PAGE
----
British women face 'drug mule' charges in Peru

The case of two British women charged with smuggling cocaine out of Peru could become a diplomatic row like a similar case between Mexico and France.

Martin Mejia/AP
Police escort Michaella McCollum Connolly, of Ireland (l.), and Melissa Reid, of Britain, in handcuffs as they are moved from the National Police anti-drug headquarters to a court to be formally charged for drug trafficking in Lima, Peru, Aug. 20.

Two British women formally charged with attempting to smuggle cocaine out of Peru face grim prison conditions for months, or even years, as they await trial.

But their plight could reach far beyond the fate of two individuals, if this turns into another “Florence Cassez” affair.

Ms. Cassez, a French woman accused of participating in a kidnapping ring in Mexico, languished for years in Mexican prison – an incident that turned into a major diplomatic row between France and Mexico.

Two narratives clashed: Was she the innocent victim of a corrupt system, or an opportunistic foreigner aggravating criminality and impunity abroad?

Cassez was convicted seven years ago in Mexico City with her Mexican boyfriend, who allegedly headed a gang responsible for a dozen kidnappings; Cassez, who was arrested at a ranch near Mexico City where many abductees were found, always claimed she had no idea what her boyfriend did, saying she thought he was a car salesman.  

She was given 96 years in jail, later reduced to 60.

Former French president Nicolas Sarkozy lobbied for her release, calling her the victim of a corrupt and incompetent judicial system.

"We will not leave this young woman in prison for another 60 years," Mr. Sarkozy said when her sentence was upheld in 2011. He then called for a year-long celebration of Mexican culture in 11 cities throughout France to be dedicated to Cassez’s fate; Mexico, in a fury, canceled the entire event, some 350 events in all.

Cassez was finally set free in January and was given a national welcome when she returned to French soil. French President François Hollande called for normalizing relations with Mexico. 

“I want to recognize the Mexican justice system because it put the law first,” Mr. Hollande said in a statement. “That was the trust we put in it. And today we can say that between France and Mexico, we have the best relations it is possible to have.”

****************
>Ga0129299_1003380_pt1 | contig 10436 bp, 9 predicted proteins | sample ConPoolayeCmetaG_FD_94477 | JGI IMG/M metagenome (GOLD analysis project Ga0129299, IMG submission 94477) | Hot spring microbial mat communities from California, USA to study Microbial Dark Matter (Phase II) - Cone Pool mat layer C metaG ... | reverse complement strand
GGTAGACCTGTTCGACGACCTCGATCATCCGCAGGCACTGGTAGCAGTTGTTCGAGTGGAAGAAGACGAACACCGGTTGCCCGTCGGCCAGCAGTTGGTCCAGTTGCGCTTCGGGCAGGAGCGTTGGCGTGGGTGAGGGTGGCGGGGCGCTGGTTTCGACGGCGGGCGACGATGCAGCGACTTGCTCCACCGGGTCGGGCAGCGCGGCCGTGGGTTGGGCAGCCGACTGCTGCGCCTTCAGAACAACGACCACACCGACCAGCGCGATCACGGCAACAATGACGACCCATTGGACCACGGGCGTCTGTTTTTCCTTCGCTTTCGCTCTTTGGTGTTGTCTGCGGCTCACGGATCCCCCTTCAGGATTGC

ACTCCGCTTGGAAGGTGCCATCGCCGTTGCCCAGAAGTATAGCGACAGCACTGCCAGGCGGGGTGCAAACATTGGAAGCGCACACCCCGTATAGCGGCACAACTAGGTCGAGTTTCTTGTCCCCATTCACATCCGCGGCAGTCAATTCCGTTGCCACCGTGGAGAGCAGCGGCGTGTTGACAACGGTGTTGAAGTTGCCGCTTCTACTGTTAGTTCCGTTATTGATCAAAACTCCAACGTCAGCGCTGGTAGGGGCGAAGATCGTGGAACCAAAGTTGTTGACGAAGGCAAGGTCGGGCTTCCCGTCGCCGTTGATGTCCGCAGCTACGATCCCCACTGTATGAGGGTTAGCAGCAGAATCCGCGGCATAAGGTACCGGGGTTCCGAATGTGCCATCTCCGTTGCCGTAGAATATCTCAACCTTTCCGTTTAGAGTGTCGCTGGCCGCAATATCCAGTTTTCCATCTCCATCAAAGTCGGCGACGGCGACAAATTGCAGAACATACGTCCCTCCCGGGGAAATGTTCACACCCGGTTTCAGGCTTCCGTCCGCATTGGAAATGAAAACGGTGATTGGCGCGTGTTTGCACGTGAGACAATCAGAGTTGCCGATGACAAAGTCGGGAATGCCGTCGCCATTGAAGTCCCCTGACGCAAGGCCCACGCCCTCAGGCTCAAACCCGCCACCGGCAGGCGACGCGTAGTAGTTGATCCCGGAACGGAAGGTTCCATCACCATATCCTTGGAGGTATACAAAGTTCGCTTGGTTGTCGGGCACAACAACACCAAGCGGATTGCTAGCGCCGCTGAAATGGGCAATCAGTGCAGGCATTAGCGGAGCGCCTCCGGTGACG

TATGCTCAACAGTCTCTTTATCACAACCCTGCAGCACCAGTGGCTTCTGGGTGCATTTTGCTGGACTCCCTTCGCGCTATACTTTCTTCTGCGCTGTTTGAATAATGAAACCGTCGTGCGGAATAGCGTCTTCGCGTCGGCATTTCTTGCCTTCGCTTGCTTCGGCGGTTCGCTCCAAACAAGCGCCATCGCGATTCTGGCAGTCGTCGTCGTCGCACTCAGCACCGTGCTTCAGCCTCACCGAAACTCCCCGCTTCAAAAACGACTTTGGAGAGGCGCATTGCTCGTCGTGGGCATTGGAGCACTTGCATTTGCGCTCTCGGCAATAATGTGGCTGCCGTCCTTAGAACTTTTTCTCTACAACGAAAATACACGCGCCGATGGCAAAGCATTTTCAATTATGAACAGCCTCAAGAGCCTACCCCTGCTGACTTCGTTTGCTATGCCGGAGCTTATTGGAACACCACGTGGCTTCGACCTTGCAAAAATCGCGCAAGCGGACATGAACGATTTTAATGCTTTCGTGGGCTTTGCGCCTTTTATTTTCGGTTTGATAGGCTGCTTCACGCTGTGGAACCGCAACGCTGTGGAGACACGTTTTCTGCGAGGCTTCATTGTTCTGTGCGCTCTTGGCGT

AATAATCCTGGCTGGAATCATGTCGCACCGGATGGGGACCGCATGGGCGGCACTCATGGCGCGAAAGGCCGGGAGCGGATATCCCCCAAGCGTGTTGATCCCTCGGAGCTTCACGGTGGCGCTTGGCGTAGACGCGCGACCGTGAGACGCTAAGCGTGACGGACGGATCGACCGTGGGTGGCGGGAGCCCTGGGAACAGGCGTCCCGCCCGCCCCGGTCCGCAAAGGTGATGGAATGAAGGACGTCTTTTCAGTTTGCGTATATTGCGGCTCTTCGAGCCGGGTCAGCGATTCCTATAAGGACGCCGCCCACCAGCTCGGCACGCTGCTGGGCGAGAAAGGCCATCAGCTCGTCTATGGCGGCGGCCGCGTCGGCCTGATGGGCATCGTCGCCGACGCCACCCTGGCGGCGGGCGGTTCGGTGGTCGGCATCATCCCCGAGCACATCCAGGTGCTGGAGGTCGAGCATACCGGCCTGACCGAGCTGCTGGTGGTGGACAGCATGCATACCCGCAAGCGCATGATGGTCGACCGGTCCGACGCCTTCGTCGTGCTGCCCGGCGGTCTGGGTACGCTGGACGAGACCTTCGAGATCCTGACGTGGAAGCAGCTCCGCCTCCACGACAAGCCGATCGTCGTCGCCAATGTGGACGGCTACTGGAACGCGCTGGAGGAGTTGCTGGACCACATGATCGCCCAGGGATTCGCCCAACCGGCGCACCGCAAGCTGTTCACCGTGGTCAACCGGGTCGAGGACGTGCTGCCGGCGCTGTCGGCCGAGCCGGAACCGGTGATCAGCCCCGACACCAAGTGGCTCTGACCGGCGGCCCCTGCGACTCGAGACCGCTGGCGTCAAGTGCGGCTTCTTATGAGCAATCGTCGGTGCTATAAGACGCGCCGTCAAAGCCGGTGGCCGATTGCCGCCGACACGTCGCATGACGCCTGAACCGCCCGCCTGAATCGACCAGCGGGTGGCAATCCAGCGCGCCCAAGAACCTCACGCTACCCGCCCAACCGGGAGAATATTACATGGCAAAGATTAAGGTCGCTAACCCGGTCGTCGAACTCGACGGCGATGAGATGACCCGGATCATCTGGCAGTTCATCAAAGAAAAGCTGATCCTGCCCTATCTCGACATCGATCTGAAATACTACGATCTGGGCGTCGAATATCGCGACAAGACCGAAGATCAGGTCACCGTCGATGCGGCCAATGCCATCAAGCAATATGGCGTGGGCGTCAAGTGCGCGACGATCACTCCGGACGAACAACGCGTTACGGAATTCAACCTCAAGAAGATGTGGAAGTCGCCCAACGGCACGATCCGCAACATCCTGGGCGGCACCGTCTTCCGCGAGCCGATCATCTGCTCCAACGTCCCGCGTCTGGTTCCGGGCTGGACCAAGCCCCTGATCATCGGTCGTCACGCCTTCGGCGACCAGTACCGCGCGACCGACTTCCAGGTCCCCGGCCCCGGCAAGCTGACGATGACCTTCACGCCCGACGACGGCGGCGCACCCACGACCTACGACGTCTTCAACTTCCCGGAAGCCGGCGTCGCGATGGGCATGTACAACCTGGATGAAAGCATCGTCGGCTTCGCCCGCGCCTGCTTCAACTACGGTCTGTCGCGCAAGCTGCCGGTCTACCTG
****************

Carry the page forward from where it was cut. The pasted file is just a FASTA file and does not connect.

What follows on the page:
But doubts, and rifts, linger. The Mexican Supreme Court decided three to two that Cassez should be released because procedural rules were violated, reported The Washington Post. That included police staging her arrest in 2005 for television crews.

But while the case showed deep flaws in Mexican justice, it didn’t answer the question of her innocence.

“We will never know whether Florence is guilty or innocent, but we know for certain there are specific people who violated due process,” Luis Gonzalez Placencia, president of the Mexico City Human Rights Commission, told the Associated Press.

Now, two European women face years in another notoriously complex judicial system.

The BBC reports that Michaella McCollum, of Dungannon in Northern Ireland, and Melissa Reid, of Lenzie near Glasgow, are accused of trying to smuggle cocaine valued at $2.3 million out of Peru.

Their arrest comes as the drug trade between Latin America and Europe grows.

Lawyer Peter Madden, representing Ms. McCollum, said both women would plead not guilty.

According to the Irish Times, the two women were arrested Aug. 6 in Lima with 24 pounds of cocaine in their suitcases.

Already two different narratives are unfolding, just as they did in the Cassez case.

Mr. Madden, the lawyer, said the women were “confused and frightened.” They claim they were threatened at gunpoint on the resort island of Ibiza, in Spain, where they were working. They say they were forced to smuggle the drugs to Peru, he said.

Spanish and Peruvian sources have doubted those claims, according to Global Post:

“In my experience, I don't think these two girls were forced to do this because – particularly when you go to South America – you need to pass several controls," said First Sergeant Alberto Arian Barilla, according to the Independent.

“The first thing you do is go to the passport control and say 'listen, this is what is happening to me'. The policeman will react so I don't think they were forced," he added.

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